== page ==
City funding boost to make Fringe the best yet

Kate FieldingSouth Western Times
Bunbury Fringe hospitality manager Renee Morrison, front-of-house manager Sarahjane Bilston, committee member Mel Birrell, City of Bunbury senior events officer Juaini Taylor and Bunbury Fringe committee member Mary-Rose Godsell and event organiser Jo O'Dea prepare for the 2019 festival.
Camera IconBunbury Fringe hospitality manager Renee Morrison, front-of-house manager Sarahjane Bilston, committee member Mel Birrell, City of Bunbury senior events officer Juaini Taylor and Bunbury Fringe committee member Mary-Rose Godsell and event organiser Jo O'Dea prepare for the 2019 festival. Credit: Kate Fielding / South Western Times

A popular Bunbury festival is on the fringe of becoming the city’s biggest as organisers work hard to make the next annual event the best one yet.

Bunbury Fringe is again set to take over the CBD in 2019 thanks to vital funding from Bunbury City Council through its seed funding program.

The festival, which showcases everything from stand-up comedy to music, comedic theatre and storytelling, has a three-year deal with the council as event organisers work to make it more sustainable.

Next year’s festival will receive $50,000 and organisers will decrease that amount the following year.

Event organiser Jo O’Dea said the funding was “extremely generous”.

“It’s going to make it possible for us to really showcase Fringe properly and with the potential of getting it more sustainable in the years following that,” Ms O’Dea said.

“It’s always going to be an event that needs some sort of support financially but we want to try and close those gaps a bit more.

“So this gives us a chance to really explore and experiment and really work out what our audience wants and make it a true Fringe.

“The Fringe committee is extremely thrilled that the City of Bunbury has seen us as capable enough to take over that funding and carry the Fringe Festival forward.”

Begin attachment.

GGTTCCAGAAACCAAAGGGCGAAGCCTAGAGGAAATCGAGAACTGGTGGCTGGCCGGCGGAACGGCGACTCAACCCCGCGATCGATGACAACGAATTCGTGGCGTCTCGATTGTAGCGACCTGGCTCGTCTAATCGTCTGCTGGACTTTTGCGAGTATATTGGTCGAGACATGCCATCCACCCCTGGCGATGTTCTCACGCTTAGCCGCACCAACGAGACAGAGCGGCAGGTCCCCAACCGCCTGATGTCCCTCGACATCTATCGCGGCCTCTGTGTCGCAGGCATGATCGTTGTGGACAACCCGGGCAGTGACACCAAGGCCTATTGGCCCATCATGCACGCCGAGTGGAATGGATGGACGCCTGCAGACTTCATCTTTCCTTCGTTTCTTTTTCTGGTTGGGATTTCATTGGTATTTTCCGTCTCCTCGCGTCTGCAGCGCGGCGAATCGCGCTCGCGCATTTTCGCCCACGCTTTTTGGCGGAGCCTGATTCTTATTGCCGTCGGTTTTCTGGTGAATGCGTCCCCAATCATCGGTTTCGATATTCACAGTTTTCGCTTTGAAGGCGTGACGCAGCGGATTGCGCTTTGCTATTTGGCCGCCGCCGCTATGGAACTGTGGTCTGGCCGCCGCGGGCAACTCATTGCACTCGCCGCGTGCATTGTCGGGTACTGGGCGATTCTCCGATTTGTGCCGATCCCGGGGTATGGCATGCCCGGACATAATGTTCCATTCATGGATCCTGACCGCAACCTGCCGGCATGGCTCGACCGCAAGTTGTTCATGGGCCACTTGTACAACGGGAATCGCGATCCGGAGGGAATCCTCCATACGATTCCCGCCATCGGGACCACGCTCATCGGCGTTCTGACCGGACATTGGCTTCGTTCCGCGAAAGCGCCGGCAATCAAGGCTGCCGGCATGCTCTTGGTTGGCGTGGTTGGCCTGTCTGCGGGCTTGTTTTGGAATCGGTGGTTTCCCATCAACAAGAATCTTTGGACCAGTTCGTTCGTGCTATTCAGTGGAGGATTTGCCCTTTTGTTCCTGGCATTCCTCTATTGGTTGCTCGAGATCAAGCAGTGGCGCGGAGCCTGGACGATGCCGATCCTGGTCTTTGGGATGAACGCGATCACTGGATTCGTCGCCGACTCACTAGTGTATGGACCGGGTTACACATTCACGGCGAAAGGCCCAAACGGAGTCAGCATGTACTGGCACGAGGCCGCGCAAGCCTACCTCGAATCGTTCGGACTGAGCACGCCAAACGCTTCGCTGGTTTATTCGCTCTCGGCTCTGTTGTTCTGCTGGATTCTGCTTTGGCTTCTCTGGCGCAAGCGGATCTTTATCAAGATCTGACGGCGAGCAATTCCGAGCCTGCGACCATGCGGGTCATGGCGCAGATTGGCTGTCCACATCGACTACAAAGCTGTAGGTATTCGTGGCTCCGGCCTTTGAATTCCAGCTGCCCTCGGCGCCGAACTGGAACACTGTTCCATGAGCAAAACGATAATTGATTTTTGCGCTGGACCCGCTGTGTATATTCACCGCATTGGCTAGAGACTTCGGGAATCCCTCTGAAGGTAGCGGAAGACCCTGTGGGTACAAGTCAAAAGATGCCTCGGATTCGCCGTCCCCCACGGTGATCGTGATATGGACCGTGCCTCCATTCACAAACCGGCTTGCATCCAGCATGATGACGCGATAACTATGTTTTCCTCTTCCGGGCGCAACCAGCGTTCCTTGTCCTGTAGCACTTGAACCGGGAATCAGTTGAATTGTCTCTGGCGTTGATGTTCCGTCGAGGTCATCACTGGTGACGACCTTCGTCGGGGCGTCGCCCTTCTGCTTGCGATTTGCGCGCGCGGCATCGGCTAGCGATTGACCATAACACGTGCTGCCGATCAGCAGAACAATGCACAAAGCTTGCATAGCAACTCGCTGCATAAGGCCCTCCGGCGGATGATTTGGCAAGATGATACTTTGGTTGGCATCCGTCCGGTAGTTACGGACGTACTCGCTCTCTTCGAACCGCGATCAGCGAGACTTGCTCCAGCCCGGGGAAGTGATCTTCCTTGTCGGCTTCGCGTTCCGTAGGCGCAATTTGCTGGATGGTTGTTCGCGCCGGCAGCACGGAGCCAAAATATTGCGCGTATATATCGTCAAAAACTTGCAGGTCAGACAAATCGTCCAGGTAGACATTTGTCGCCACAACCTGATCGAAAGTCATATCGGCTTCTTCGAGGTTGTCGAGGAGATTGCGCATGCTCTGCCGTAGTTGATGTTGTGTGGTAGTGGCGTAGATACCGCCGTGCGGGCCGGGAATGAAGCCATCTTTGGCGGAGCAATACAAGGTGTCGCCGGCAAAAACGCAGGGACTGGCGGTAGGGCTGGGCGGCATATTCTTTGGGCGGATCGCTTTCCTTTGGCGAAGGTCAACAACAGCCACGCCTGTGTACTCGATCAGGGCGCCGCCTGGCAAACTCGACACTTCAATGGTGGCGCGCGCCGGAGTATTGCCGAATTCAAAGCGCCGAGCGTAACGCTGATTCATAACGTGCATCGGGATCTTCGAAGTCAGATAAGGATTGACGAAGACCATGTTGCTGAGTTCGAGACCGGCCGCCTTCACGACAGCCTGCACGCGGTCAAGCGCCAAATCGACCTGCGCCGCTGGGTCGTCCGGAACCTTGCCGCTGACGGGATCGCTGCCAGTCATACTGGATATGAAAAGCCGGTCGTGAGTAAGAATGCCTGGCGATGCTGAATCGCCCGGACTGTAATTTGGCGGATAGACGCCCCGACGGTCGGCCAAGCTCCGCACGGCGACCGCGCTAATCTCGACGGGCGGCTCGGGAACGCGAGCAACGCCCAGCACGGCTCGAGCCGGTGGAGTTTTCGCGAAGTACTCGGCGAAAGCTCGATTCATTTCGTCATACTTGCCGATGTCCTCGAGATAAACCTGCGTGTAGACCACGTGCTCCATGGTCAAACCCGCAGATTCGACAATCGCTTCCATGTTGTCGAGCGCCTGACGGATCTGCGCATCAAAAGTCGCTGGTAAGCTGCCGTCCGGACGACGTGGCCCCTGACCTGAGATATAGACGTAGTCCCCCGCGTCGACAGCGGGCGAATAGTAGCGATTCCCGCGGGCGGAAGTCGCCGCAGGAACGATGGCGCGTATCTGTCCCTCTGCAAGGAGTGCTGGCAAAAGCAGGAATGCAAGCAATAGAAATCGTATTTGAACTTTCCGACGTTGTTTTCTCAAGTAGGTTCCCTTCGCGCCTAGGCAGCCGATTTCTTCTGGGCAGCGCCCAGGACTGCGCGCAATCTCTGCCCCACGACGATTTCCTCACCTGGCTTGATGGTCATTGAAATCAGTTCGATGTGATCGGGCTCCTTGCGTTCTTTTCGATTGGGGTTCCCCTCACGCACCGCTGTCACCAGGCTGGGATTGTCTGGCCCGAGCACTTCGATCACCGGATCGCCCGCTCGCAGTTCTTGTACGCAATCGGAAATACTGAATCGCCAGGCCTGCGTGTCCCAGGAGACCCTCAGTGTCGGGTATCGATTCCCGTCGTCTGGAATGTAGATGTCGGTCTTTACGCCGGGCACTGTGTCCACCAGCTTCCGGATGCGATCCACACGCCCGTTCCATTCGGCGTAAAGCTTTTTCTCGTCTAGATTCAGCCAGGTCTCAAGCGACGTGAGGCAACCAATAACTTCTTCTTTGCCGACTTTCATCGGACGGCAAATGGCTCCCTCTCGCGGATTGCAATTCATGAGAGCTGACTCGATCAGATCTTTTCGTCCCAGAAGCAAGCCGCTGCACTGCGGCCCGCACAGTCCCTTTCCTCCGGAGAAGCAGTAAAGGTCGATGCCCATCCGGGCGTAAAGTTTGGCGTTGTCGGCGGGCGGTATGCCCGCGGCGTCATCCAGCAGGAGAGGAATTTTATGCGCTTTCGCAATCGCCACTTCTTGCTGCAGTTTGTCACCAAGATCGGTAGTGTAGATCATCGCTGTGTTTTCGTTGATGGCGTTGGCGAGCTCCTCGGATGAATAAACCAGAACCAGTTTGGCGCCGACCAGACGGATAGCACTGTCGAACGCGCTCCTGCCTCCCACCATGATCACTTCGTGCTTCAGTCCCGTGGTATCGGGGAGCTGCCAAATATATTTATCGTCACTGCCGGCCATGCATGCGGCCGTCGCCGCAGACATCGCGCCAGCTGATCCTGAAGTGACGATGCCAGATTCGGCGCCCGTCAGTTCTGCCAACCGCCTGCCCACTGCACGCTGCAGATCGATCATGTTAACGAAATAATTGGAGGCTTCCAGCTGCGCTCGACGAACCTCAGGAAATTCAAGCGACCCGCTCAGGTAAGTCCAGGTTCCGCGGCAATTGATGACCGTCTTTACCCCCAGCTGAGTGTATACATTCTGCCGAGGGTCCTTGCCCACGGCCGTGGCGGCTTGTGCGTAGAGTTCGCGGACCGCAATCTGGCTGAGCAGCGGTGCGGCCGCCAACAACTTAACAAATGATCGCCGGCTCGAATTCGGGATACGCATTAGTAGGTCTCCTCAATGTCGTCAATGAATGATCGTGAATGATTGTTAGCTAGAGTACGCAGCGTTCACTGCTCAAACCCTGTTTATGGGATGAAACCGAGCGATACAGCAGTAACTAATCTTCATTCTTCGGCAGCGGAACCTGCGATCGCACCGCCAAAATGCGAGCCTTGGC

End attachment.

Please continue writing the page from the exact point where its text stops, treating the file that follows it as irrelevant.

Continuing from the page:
The festival will run from February 1 for nine days and will again take over a number of CBD venues, including the Fringe Hub at Good Earth Surf Shop.

Ms O’Dea revealed one of the festival’s first headliners — Melbourne artist Mojo Juju.

The festival has also been bolstered by local business Perkins Builders coming on board as a corporate sponsor.

“We’re just really thrilled that they’ve taken a leap of faith and want to travel this journey with us,” Ms O’Dea said.

And the festival is hopeful of finding three more corporate sponsors that Ms O’Dea says are “interested in genuinely coming along for the ride with”.

She said the festival was growing and still gaining momentum.

“We’ve being approached by a lot more people now and even from over east,” she said.

“So the fact that it’s started to sneak out into those little spaces is really, really good.”

City of Bunbury senior events officer Juaini Taylor said Fringe ticked a lot of boxes for the council.

“Fringe, we thought, was an excellent event for Bunbury given that it was something new and it was about bringing vibrancy into the CBD and using lots of different venues,” Ms Taylor said.

“We thought Fringe really ticked a lot of the city’s boxes in terms of what we were looking for, which is why Fringe was the successful recipient.”

Ms Taylor said the funding program would be reviewed after the three years and if successful, it would be opened up for another event.

“We’re looking for an iconic event for Bunbury, something that speaks of Bunbury,” she said.

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